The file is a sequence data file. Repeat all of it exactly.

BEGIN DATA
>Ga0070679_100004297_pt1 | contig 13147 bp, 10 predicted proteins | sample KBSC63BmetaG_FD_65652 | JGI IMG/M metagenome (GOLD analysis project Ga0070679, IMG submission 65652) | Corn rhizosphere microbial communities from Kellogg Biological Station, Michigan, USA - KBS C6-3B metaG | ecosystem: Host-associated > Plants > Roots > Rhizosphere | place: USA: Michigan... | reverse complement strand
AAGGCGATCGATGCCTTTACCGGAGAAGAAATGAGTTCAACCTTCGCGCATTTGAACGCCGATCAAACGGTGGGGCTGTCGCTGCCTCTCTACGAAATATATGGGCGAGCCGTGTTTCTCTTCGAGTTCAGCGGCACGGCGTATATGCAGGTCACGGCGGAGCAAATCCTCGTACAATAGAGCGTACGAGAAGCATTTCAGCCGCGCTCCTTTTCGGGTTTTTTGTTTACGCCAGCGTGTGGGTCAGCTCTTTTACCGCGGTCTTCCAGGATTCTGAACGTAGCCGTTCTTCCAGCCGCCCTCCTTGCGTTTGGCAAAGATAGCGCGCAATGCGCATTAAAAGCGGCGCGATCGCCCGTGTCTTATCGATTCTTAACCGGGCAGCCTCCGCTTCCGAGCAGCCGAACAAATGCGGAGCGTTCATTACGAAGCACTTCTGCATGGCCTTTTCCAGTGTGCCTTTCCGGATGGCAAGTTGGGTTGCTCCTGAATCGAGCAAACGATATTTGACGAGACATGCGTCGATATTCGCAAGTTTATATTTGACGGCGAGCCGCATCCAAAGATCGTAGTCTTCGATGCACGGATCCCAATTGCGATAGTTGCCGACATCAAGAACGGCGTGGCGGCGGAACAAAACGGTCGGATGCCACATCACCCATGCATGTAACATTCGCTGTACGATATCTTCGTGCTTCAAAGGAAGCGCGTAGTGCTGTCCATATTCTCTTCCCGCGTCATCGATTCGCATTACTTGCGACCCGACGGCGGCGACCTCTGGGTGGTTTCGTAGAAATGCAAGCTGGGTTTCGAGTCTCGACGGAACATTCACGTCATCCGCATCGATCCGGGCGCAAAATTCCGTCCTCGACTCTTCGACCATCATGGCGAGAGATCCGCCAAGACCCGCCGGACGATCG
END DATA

>Ga0070679_100004297_pt1 | contig 13147 bp, 10 predicted proteins | sample KBSC63BmetaG_FD_65652 | JGI IMG/M metagenome (GOLD analysis project Ga0070679, IMG submission 65652) | Corn rhizosphere microbial communities from Kellogg Biological Station, Michigan, USA - KBS C6-3B metaG | ecosystem: Host-associated > Plants > Roots > Rhizosphere | place: USA: Michigan... | reverse complement strand
AAGGCGATCGATGCCTTTACCGGAGAAGAAATGAGTTCAACCTTCGCGCATTTGAACGCCGATCAAACGGTGGGGCTGTCGCTGCCTCTCTACGAAATATATGGGCGAGCCGTGTTTCTCTTCGAGTTCAGCGGCACGGCGTATATGCAGGTCACGGCGGAGCAAATCCTCGTACAATAGAGCGTACGAGAAGCATTTCAGCCGCGCTCCTTTTCGGGTTTTTTGTTTACGCCAGCGTGTGGGTCAGCTCTTTTACCGCGGTCTTCCAGGATTCTGAACGTAGCCGTTCTTCCAGCCGCCCTCCTTGCGTTTGGCAAAGATAGCGCGCAATGCGCATTAAAAGCGGCGCGATCGCCCGTGTCTTATCGATTCTTAACCGGGCAGCCTCCGCTTCCGAGCAGCCGAACAAATGCGGAGCGTTCATTACGAAGCACTTCTGCATGGCCTTTTCCAGTGTGCCTTTCCGGATGGCAAGTTGGGTTGCTCCTGAATCGAGCAAACGATATTTGACGAGACATGCGTCGATATTCGCAAGTTTATATTTGACGGCGAGCCGCATCCAAAGATCGTAGTCTTCGATGCACGGATCCCAATTGCGATAGTTGCCGACATCAAGAACGGCGTGGCGGCGGAACAAAACGGTCGGATGCCACATCACCCATGCATGTAACATTCGCTGTACGATATCTTCGTGCTTCAAAGGAAGCGCGTAGTGCTGTCCATATTCTCTTCCCGCGTCATCGATTCGCATTACTTGCGACCCGACGGCGGCGACCTCTGGGTGGTTTCGTAGAAATGCAAGCTGGGTTTCGAGTCTCGACGGAACATTCACGTCATCCGCATCGATCCGGGCGCAAAATTCCGTCCTCGACTCTTCGACCATCATGGCGAGAGATCCGCCAAGACCCGCCGGACGATCG